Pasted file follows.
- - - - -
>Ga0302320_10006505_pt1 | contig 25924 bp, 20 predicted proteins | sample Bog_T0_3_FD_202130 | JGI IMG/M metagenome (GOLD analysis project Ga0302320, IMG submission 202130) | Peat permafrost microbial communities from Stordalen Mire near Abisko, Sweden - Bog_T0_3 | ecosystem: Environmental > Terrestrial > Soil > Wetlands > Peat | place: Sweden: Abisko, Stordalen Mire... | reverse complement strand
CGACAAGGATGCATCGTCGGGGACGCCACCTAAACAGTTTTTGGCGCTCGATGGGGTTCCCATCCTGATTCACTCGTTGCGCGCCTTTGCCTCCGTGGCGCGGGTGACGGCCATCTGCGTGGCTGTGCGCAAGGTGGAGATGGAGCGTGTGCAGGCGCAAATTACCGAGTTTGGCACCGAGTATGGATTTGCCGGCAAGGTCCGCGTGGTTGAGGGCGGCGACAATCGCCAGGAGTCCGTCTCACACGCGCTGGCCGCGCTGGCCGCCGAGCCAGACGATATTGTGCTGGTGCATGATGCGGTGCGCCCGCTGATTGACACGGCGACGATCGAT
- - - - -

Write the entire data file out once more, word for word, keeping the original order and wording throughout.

>Ga0302320_10006505_pt1 | contig 25924 bp, 20 predicted proteins | sample Bog_T0_3_FD_202130 | JGI IMG/M metagenome (GOLD analysis project Ga0302320, IMG submission 202130) | Peat permafrost microbial communities from Stordalen Mire near Abisko, Sweden - Bog_T0_3 | ecosystem: Environmental > Terrestrial > Soil > Wetlands > Peat | place: Sweden: Abisko, Stordalen Mire... | reverse complement strand
CGACAAGGATGCATCGTCGGGGACGCCACCTAAACAGTTTTTGGCGCTCGATGGGGTTCCCATCCTGATTCACTCGTTGCGCGCCTTTGCCTCCGTGGCGCGGGTGACGGCCATCTGCGTGGCTGTGCGCAAGGTGGAGATGGAGCGTGTGCAGGCGCAAATTACCGAGTTTGGCACCGAGTATGGATTTGCCGGCAAGGTCCGCGTGGTTGAGGGCGGCGACAATCGCCAGGAGTCCGTCTCACACGCGCTGGCCGCGCTGGCCGCCGAGCCAGACGATATTGTGCTGGTGCATGATGCGGTGCGCCCGCTGATTGACACGGCGACGATCGAT